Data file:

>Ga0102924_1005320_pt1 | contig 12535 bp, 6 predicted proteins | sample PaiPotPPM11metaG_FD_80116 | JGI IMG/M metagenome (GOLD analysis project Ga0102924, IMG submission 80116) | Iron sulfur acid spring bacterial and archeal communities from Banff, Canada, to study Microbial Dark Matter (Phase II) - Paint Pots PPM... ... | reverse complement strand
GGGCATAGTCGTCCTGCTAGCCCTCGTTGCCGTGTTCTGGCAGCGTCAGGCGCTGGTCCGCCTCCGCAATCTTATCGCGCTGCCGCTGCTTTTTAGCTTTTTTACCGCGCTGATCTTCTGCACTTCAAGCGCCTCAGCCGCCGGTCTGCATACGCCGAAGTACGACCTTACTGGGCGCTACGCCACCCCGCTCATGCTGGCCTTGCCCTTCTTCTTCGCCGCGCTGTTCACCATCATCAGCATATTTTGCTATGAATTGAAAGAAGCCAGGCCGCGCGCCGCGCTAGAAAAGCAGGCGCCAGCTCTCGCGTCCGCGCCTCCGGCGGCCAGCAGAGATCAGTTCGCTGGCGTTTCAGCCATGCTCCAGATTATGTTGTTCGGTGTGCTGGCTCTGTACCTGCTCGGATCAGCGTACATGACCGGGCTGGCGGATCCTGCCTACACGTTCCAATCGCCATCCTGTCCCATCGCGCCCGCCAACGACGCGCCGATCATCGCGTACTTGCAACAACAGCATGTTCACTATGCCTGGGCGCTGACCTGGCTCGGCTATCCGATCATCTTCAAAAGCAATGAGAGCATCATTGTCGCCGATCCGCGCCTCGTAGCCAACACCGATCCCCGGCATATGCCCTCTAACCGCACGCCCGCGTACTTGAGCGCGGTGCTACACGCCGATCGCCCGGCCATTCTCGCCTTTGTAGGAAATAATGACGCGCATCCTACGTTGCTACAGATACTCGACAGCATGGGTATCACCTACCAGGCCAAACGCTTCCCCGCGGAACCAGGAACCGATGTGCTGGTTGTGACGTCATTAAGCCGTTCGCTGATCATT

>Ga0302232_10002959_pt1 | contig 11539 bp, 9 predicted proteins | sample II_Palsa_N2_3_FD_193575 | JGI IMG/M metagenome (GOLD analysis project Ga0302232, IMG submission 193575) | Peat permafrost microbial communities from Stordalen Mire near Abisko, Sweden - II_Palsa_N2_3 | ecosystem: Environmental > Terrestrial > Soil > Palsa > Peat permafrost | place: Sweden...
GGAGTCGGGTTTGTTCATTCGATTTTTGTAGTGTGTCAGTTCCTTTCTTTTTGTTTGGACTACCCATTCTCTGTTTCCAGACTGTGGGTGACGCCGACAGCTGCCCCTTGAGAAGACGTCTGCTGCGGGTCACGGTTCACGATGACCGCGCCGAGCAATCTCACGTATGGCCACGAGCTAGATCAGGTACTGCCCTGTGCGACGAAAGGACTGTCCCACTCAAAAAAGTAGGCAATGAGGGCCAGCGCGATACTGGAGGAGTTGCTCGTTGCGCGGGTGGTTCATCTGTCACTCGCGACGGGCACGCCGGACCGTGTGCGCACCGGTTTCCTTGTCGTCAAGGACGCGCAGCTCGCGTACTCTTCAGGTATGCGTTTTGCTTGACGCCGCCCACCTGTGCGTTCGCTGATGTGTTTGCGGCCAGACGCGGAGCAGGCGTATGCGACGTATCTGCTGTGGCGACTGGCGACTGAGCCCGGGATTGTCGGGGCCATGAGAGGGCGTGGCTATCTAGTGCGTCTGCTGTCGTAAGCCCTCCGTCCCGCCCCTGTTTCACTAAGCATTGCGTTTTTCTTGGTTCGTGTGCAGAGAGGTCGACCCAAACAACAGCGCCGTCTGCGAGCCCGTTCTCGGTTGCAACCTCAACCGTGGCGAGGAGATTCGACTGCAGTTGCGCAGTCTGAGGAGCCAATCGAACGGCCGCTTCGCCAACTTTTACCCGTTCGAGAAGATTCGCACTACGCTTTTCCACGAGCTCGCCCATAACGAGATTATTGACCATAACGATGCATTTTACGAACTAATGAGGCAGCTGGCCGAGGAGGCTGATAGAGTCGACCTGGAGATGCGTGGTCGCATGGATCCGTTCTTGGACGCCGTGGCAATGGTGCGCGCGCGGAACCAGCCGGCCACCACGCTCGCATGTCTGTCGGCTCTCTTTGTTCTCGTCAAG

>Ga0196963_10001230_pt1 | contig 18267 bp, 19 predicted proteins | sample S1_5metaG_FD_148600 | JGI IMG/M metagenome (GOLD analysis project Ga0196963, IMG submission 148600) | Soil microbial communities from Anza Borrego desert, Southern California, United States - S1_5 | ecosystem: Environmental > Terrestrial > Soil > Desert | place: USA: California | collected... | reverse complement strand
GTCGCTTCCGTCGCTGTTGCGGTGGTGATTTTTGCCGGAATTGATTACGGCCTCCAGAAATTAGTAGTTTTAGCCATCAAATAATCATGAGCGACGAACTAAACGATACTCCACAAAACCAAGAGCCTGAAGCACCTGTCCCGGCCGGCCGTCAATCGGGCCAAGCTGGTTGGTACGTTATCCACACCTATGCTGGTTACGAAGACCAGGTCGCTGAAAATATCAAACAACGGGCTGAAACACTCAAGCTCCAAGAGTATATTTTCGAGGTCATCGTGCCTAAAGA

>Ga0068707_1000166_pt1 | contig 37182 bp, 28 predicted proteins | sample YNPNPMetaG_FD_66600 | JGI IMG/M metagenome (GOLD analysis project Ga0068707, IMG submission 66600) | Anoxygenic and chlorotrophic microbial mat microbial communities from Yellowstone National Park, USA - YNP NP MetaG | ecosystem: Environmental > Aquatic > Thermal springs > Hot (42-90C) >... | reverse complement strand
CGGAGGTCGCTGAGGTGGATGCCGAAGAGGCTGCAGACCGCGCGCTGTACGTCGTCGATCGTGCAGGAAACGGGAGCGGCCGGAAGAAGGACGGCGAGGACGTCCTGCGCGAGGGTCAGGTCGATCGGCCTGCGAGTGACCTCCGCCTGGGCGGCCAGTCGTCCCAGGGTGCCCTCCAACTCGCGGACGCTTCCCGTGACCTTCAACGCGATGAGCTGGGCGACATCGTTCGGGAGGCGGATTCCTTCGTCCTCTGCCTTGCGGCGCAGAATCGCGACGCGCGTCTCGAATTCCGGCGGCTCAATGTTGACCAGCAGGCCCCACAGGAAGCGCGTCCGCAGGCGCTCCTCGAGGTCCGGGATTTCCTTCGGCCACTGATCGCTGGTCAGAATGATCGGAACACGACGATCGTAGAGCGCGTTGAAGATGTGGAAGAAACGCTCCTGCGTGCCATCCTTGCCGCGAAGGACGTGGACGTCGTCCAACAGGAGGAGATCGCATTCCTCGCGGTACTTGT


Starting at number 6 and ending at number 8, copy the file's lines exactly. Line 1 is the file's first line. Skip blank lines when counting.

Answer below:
GTCGCTTCCGTCGCTGTTGCGGTGGTGATTTTTGCCGGAATTGATTACGGCCTCCAGAAATTAGTAGTTTTAGCCATCAAATAATCATGAGCGACGAACTAAACGATACTCCACAAAACCAAGAGCCTGAAGCACCTGTCCCGGCCGGCCGTCAATCGGGCCAAGCTGGTTGGTACGTTATCCACACCTATGCTGGTTACGAAGACCAGGTCGCTGAAAATATCAAACAACGGGCTGAAACACTCAAGCTCCAAGAGTATATTTTCGAGGTCATCGTGCCTAAAGA

>Ga0068707_1000166_pt1 | contig 37182 bp, 28 predicted proteins | sample YNPNPMetaG_FD_66600 | JGI IMG/M metagenome (GOLD analysis project Ga0068707, IMG submission 66600) | Anoxygenic and chlorotrophic microbial mat microbial communities from Yellowstone National Park, USA - YNP NP MetaG | ecosystem: Environmental > Aquatic > Thermal springs > Hot (42-90C) >... | reverse complement strand
CGGAGGTCGCTGAGGTGGATGCCGAAGAGGCTGCAGACCGCGCGCTGTACGTCGTCGATCGTGCAGGAAACGGGAGCGGCCGGAAGAAGGACGGCGAGGACGTCCTGCGCGAGGGTCAGGTCGATCGGCCTGCGAGTGACCTCCGCCTGGGCGGCCAGTCGTCCCAGGGTGCCCTCCAACTCGCGGACGCTTCCCGTGACCTTCAACGCGATGAGCTGGGCGACATCGTTCGGGAGGCGGATTCCTTCGTCCTCTGCCTTGCGGCGCAGAATCGCGACGCGCGTCTCGAATTCCGGCGGCTCAATGTTGACCAGCAGGCCCCACAGGAAGCGCGTCCGCAGGCGCTCCTCGAGGTCCGGGATTTCCTTCGGCCACTGATCGCTGGTCAGAATGATCGGAACACGACGATCGTAGAGCGCGTTGAAGATGTGGAAGAAACGCTCCTGCGTGCCATCCTTGCCGCGAAGGACGTGGACGTCGTCCAACAGGAGGAGATCGCATTCCTCGCGGTACTTGT